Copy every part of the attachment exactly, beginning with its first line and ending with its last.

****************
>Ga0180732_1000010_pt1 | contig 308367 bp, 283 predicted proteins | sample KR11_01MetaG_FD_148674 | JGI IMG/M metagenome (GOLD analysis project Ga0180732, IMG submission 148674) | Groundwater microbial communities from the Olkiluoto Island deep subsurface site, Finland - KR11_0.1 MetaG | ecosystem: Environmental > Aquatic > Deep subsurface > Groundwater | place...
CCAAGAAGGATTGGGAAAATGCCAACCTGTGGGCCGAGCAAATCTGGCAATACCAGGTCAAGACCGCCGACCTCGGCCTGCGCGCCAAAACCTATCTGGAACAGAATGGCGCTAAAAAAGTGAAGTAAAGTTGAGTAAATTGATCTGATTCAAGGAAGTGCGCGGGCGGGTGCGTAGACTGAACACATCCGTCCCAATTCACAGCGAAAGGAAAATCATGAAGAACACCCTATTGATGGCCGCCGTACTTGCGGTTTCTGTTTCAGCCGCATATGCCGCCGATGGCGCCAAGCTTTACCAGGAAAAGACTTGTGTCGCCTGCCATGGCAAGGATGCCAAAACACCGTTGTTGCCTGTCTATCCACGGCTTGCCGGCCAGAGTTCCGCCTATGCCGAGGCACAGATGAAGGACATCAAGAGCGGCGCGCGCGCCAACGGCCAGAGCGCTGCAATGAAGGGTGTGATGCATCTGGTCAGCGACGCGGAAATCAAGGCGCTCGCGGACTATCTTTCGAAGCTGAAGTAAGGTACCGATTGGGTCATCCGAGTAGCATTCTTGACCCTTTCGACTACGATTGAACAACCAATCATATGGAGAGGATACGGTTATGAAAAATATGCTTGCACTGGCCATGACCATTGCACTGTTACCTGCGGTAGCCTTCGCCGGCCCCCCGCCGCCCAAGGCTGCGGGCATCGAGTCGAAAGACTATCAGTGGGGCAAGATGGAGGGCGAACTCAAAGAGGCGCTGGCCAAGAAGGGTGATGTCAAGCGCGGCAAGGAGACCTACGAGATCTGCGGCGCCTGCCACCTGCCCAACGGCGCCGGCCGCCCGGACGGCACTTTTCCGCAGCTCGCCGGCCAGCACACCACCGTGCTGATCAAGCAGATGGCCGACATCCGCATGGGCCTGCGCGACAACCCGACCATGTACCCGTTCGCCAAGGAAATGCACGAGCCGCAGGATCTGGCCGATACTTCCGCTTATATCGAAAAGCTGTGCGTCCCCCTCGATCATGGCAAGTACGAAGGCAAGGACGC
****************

>Ga0180732_1000010_pt1 | contig 308367 bp, 283 predicted proteins | sample KR11_01MetaG_FD_148674 | JGI IMG/M metagenome (GOLD analysis project Ga0180732, IMG submission 148674) | Groundwater microbial communities from the Olkiluoto Island deep subsurface site, Finland - KR11_0.1 MetaG | ecosystem: Environmental > Aquatic > Deep subsurface > Groundwater | place...
CCAAGAAGGATTGGGAAAATGCCAACCTGTGGGCCGAGCAAATCTGGCAATACCAGGTCAAGACCGCCGACCTCGGCCTGCGCGCCAAAACCTATCTGGAACAGAATGGCGCTAAAAAAGTGAAGTAAAGTTGAGTAAATTGATCTGATTCAAGGAAGTGCGCGGGCGGGTGCGTAGACTGAACACATCCGTCCCAATTCACAGCGAAAGGAAAATCATGAAGAACACCCTATTGATGGCCGCCGTACTTGCGGTTTCTGTTTCAGCCGCATATGCCGCCGATGGCGCCAAGCTTTACCAGGAAAAGACTTGTGTCGCCTGCCATGGCAAGGATGCCAAAACACCGTTGTTGCCTGTCTATCCACGGCTTGCCGGCCAGAGTTCCGCCTATGCCGAGGCACAGATGAAGGACATCAAGAGCGGCGCGCGCGCCAACGGCCAGAGCGCTGCAATGAAGGGTGTGATGCATCTGGTCAGCGACGCGGAAATCAAGGCGCTCGCGGACTATCTTTCGAAGCTGAAGTAAGGTACCGATTGGGTCATCCGAGTAGCATTCTTGACCCTTTCGACTACGATTGAACAACCAATCATATGGAGAGGATACGGTTATGAAAAATATGCTTGCACTGGCCATGACCATTGCACTGTTACCTGCGGTAGCCTTCGCCGGCCCCCCGCCGCCCAAGGCTGCGGGCATCGAGTCGAAAGACTATCAGTGGGGCAAGATGGAGGGCGAACTCAAAGAGGCGCTGGCCAAGAAGGGTGATGTCAAGCGCGGCAAGGAGACCTACGAGATCTGCGGCGCCTGCCACCTGCCCAACGGCGCCGGCCGCCCGGACGGCACTTTTCCGCAGCTCGCCGGCCAGCACACCACCGTGCTGATCAAGCAGATGGCCGACATCCGCATGGGCCTGCGCGACAACCCGACCATGTACCCGTTCGCCAAGGAAATGCACGAGCCGCAGGATCTGGCCGATACTTCCGCTTATATCGAAAAGCTGTGCGTCCCCCTCGATCATGGCAAGTACGAAGGCAAGGACGC